Almost everything we've talked about here that's bad astronomy is avoided and even pointed out explicitly. The stars are bright and steady (and unfortunately very fake looking). They also don't move. This is explained in the dialog ("Hey, we ain't moving!" "Actually we're moving at thousands of miles per hour. It's just our perspective.") The launch scene was a bit cheesy, but only because of the limits of special effects of the time. They used sinking cushions and some special face-stretching makeup to simulate g-forces. Weightlessness was people on wires and camera angles, and worked pretty well. They even had a couple of them get spacesick. There was a pretty good effect of one of them trying to catch a floating pill in his mouth.

The scene where they had to go on a spacewalk was well done, mostly. They showed the spacesuits expand due to vacuum. The scene where they left the airlock (upside down from our perspective) was particularly well done in my opinion. One of the crew screws up (due to the same risky attitude towards safety) and starts floating away from the ship. the effect of them using ropes in weightlessness isn't bad. They finally use an oxygen tank to go and get him. This shows one of the few bits of bad astronomy. The idea is ok, but the way he uses it would have sent him into a spin.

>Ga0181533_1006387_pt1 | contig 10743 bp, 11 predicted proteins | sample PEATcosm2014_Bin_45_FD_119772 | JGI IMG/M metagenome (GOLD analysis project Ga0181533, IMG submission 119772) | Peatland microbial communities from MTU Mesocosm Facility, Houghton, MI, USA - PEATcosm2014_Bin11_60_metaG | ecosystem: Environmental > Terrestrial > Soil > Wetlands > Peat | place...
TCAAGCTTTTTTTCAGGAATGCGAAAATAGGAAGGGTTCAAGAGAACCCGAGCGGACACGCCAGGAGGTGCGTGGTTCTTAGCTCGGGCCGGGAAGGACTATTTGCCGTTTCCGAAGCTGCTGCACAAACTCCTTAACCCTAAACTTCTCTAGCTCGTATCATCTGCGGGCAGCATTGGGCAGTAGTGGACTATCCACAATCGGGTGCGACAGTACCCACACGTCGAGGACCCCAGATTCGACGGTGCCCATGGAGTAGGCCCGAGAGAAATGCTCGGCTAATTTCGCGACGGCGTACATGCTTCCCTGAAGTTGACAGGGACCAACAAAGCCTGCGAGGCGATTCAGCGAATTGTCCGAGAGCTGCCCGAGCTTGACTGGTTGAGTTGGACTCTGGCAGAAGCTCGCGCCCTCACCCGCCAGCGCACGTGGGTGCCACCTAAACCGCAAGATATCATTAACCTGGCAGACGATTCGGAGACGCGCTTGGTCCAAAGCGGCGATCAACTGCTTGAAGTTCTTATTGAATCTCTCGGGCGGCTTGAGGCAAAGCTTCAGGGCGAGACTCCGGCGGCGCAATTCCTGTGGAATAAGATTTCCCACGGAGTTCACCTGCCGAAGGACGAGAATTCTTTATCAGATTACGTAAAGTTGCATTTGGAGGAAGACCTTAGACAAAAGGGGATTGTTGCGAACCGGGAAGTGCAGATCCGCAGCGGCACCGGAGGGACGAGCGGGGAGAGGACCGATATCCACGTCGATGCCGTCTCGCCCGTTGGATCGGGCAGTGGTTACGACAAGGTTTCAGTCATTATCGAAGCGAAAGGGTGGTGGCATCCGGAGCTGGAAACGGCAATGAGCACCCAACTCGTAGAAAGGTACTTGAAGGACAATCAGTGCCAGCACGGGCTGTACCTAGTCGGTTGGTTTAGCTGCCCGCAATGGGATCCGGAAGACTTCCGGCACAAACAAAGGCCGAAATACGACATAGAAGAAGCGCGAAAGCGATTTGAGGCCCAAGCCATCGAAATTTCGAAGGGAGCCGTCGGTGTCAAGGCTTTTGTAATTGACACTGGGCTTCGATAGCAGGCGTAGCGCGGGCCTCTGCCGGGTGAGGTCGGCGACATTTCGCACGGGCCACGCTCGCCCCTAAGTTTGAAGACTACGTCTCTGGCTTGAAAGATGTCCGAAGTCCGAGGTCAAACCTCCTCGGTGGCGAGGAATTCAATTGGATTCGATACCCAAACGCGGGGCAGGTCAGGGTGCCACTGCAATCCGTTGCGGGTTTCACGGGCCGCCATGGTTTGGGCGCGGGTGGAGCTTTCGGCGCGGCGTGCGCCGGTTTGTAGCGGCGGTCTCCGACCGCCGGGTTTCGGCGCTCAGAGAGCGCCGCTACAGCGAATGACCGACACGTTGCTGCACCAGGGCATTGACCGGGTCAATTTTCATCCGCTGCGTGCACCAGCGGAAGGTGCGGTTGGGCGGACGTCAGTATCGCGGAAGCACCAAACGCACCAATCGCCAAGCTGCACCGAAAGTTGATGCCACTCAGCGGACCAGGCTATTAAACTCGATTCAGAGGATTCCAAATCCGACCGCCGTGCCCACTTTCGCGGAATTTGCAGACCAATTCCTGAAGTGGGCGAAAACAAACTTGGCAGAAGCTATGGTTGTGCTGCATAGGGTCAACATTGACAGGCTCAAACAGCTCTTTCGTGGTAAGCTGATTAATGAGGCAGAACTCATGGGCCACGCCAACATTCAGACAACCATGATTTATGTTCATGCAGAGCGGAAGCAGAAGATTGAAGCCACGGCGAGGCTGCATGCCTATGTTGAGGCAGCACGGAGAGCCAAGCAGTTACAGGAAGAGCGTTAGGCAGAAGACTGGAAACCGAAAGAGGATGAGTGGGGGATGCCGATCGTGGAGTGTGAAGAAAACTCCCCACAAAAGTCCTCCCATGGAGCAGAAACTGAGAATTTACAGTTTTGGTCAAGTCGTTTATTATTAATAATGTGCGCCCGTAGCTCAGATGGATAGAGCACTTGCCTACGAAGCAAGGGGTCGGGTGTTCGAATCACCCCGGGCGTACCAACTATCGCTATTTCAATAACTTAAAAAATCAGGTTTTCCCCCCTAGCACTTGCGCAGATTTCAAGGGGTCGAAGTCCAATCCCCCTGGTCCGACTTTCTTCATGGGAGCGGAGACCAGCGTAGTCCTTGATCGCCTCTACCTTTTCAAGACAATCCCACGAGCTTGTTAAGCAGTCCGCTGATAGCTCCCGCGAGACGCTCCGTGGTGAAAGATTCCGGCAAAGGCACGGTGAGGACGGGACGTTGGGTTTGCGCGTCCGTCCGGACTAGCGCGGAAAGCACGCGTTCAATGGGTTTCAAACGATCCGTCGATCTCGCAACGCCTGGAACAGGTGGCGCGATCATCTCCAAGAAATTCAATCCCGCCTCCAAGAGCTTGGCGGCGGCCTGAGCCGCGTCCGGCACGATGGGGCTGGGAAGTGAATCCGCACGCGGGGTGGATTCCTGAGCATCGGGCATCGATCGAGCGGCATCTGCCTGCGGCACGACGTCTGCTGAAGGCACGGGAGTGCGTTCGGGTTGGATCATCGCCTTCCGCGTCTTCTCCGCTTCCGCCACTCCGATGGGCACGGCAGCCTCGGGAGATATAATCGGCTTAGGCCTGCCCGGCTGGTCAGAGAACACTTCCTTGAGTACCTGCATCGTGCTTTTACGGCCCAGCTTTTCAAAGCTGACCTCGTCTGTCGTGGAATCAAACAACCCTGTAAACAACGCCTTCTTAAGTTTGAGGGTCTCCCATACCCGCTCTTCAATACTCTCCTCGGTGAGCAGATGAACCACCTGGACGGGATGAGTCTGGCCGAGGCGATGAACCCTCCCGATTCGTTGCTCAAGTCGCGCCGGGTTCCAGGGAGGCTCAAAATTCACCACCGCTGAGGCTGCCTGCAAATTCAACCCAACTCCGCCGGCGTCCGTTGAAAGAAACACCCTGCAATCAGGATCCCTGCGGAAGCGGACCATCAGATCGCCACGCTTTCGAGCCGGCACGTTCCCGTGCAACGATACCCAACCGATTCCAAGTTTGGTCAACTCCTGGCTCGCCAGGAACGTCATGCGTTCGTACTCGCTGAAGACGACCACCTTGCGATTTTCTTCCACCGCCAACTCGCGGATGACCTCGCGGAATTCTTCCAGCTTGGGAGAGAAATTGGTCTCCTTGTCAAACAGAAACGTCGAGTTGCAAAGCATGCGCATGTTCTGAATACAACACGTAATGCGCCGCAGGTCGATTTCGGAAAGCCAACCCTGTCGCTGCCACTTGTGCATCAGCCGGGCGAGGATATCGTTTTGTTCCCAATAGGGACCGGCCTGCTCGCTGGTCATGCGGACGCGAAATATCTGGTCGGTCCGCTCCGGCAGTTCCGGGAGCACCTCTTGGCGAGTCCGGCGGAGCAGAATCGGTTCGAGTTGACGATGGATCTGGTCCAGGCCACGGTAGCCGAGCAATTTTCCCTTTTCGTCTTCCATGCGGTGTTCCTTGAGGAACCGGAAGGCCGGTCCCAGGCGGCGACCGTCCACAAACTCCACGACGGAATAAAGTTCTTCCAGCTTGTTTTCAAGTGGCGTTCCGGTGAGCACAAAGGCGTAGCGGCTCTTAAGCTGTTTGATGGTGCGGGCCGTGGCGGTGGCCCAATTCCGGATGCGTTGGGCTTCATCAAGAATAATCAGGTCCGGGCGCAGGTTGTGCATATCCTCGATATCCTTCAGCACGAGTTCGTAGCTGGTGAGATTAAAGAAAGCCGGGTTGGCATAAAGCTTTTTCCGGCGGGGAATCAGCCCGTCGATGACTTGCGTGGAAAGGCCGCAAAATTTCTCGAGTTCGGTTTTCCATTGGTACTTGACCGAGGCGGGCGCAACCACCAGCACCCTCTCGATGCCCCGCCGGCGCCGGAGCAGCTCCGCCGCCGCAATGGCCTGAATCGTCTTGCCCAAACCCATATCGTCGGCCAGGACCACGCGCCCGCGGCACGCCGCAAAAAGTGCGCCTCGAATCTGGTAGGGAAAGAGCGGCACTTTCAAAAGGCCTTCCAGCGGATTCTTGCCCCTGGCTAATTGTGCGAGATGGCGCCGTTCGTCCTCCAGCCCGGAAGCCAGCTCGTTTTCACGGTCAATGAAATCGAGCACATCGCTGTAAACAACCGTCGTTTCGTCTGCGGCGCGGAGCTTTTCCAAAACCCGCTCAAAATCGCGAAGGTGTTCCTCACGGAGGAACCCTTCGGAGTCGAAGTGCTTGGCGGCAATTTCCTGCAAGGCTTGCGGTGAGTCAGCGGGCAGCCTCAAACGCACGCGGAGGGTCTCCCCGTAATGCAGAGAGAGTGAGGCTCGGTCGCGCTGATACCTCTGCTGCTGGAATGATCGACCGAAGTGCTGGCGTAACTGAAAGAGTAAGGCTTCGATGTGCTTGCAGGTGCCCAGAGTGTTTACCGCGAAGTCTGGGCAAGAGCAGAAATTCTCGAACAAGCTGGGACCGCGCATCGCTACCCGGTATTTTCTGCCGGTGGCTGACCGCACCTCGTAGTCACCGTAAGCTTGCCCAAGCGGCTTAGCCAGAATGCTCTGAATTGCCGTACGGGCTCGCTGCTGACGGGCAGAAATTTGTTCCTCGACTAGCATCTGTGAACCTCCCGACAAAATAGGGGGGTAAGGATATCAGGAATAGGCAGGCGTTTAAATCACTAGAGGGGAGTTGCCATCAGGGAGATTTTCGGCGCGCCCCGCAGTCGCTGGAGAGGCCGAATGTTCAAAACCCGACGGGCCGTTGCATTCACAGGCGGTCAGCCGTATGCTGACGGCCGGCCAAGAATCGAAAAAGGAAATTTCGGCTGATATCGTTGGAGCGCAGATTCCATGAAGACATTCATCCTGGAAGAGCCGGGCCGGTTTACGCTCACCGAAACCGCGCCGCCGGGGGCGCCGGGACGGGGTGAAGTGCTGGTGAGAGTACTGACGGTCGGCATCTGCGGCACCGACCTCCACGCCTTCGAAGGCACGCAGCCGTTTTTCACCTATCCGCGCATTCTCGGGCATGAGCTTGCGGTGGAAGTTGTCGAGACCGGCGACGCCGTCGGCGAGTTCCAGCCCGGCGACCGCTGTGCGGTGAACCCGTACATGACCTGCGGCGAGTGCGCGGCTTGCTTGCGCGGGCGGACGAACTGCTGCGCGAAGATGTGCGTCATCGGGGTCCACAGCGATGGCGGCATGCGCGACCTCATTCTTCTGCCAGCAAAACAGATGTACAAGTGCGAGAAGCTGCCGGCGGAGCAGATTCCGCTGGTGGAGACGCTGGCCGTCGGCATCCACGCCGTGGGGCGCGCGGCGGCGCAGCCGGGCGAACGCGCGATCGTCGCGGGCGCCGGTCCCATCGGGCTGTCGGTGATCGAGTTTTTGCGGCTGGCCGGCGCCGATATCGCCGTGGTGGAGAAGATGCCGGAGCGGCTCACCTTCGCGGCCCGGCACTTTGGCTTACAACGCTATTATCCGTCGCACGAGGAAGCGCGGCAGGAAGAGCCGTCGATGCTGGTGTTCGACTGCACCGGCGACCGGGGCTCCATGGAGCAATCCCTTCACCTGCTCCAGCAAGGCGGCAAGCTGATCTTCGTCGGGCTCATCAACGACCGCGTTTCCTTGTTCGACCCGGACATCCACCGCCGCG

They tried to show low gravity on the moon, but it didn't look too realistic. They could jump way too high. Also, the stars were just as bright on the surface as in space. The worst Bad Astronomy though was the landing site. It looked like a dried and cracked lake bed. Otherwise, it was pretty good if you consider that this movie was made more than 15 years before we got a good look at the real thing.

From a scientific viewpoint, this movie was incredible. There's really too much to mention here. I highly recommend it to everyone here if you want to see a good example of good astronomy. Just remember the time and situation in which it was made. Especially, I'd like to recommend it to the BA himself. I'd love to see you review this on your site. This would make a perfect addition to your movie section as an illustration on how to do things right. (I'd also like to see you do 2001 for the same reason. In fact, maybe you could do a good astronomy movie section.)

That's all. I don't suggest you go out of your way to find it, but if you ever come across it in your video store, I suggest you take the time to give it a view. I think you'll all enjoy it. (Now, where am I going to dig up a copy of the Puppet Masters...?)

Irishman
2001-Nov-28, 05:06 PM
Thanks so much! I've been very interested in seeing that movie ever since I learned of it's existence (and Heinlein's role) some 12 years ago. I really would like to see it just for that purpose. Of course, movies in that time frame are often plodding and dull and slow by our current expectation - the few I've seen follow that pattern. At least the "action" movies. (I've seen some pretty good comedies that hold their own.)